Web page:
This rock fortress was built king Kasyapa in the 5th century A.D. and was a royal citadel for more than 18 years. In a sheltered pocket, approached by spiral stairway, are thesigiriya famous frescoes. The summit of the rock with an area of nearly one hc. was the site of the palace, the outer wall of which was built the very brink of the precipice. The UNESCO - sponsored Central Cultural Fund has restored Sigiriya's 5th century Water Gardens to their form glory.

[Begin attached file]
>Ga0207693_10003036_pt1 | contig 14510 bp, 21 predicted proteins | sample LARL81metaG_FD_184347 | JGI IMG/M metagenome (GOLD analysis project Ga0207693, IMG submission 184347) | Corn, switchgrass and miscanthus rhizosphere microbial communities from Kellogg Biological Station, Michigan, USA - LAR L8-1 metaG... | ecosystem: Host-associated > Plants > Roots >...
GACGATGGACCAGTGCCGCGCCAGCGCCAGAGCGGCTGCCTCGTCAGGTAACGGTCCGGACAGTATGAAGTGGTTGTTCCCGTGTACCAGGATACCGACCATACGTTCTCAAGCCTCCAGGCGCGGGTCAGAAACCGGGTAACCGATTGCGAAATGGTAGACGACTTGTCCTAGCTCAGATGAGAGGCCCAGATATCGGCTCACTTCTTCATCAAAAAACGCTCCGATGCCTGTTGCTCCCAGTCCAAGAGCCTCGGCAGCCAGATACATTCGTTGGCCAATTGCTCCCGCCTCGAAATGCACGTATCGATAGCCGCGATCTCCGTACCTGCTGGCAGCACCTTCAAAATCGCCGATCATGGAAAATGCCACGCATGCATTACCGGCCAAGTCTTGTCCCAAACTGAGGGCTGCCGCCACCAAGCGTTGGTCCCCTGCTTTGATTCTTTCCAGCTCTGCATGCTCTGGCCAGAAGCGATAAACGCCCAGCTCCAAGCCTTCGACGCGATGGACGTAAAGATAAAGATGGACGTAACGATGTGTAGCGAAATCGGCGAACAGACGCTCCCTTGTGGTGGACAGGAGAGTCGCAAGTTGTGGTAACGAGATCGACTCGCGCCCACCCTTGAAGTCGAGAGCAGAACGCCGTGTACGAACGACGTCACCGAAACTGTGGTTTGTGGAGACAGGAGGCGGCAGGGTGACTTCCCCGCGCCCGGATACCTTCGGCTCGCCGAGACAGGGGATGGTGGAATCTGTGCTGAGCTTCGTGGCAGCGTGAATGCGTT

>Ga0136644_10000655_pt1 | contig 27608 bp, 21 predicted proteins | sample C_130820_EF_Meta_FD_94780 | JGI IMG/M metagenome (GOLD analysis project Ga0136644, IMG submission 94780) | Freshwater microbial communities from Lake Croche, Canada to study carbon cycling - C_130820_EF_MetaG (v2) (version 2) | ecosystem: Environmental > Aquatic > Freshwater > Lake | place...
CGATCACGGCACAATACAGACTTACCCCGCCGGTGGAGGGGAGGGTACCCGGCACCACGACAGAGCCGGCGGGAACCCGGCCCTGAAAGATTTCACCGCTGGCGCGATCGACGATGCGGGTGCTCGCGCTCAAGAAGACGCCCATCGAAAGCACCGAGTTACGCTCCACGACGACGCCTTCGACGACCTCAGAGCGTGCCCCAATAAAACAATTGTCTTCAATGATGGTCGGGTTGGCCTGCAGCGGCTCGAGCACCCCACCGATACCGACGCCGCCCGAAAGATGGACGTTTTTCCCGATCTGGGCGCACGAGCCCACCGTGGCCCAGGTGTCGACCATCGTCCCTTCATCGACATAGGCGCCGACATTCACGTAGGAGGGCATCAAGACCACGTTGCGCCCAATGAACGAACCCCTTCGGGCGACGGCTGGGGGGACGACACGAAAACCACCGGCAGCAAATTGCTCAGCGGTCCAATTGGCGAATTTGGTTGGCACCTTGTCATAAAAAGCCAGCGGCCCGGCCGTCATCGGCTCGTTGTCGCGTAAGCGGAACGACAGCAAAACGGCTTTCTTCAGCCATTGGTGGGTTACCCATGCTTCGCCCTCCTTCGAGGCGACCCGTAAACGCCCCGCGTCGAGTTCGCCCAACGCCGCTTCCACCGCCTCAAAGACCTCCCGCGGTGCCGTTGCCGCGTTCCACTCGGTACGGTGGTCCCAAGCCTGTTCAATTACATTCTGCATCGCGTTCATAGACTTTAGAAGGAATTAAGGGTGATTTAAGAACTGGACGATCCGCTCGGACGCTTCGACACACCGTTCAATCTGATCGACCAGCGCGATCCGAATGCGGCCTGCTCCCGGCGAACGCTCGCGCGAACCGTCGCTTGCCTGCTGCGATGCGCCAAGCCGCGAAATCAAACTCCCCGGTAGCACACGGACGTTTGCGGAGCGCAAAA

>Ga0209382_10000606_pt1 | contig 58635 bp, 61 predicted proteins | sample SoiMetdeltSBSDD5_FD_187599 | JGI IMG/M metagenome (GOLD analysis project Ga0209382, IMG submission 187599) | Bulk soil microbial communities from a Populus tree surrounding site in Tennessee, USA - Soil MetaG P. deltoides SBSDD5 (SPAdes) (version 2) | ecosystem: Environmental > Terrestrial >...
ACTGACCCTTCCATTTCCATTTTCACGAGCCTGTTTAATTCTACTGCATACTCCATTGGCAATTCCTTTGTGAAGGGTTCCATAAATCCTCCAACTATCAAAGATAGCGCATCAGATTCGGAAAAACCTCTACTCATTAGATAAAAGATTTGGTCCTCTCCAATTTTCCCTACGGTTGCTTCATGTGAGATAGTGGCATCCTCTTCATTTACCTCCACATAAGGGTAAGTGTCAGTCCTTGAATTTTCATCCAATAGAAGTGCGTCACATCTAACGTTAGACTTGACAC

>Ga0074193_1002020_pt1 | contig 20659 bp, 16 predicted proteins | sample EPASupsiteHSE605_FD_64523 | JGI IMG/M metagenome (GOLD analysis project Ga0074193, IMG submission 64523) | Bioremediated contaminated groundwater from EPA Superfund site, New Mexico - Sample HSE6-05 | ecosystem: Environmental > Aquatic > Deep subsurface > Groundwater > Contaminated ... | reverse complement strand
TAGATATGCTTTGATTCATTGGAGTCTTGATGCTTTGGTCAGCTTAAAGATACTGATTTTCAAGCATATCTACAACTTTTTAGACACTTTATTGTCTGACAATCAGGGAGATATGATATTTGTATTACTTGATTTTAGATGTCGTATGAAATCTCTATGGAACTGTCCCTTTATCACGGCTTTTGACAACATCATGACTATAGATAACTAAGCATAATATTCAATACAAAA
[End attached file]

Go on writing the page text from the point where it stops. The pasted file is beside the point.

The Complex consists of the central rock, rising 200 meters above the surrounding plain, and the two rectangular precincts on the east (90 hectares) and the west (40 hectares), surrounded by two moats and three ramparts. The plan of the city is based on a precise square module. The layout extends outwards from co-ordinates at the centre of the palace complex at the summit, with the eastern and western axis directly aligned to it. The water garden, moats and ramparts are based on an 'echo plan' duplicating the layout and design on either side. This city still displays its skeletal layout and its significant features. 3 km from east to west and 1 km from north to south it displays the grandeur and complexity of urban-planning in 5th century Sri Lanka.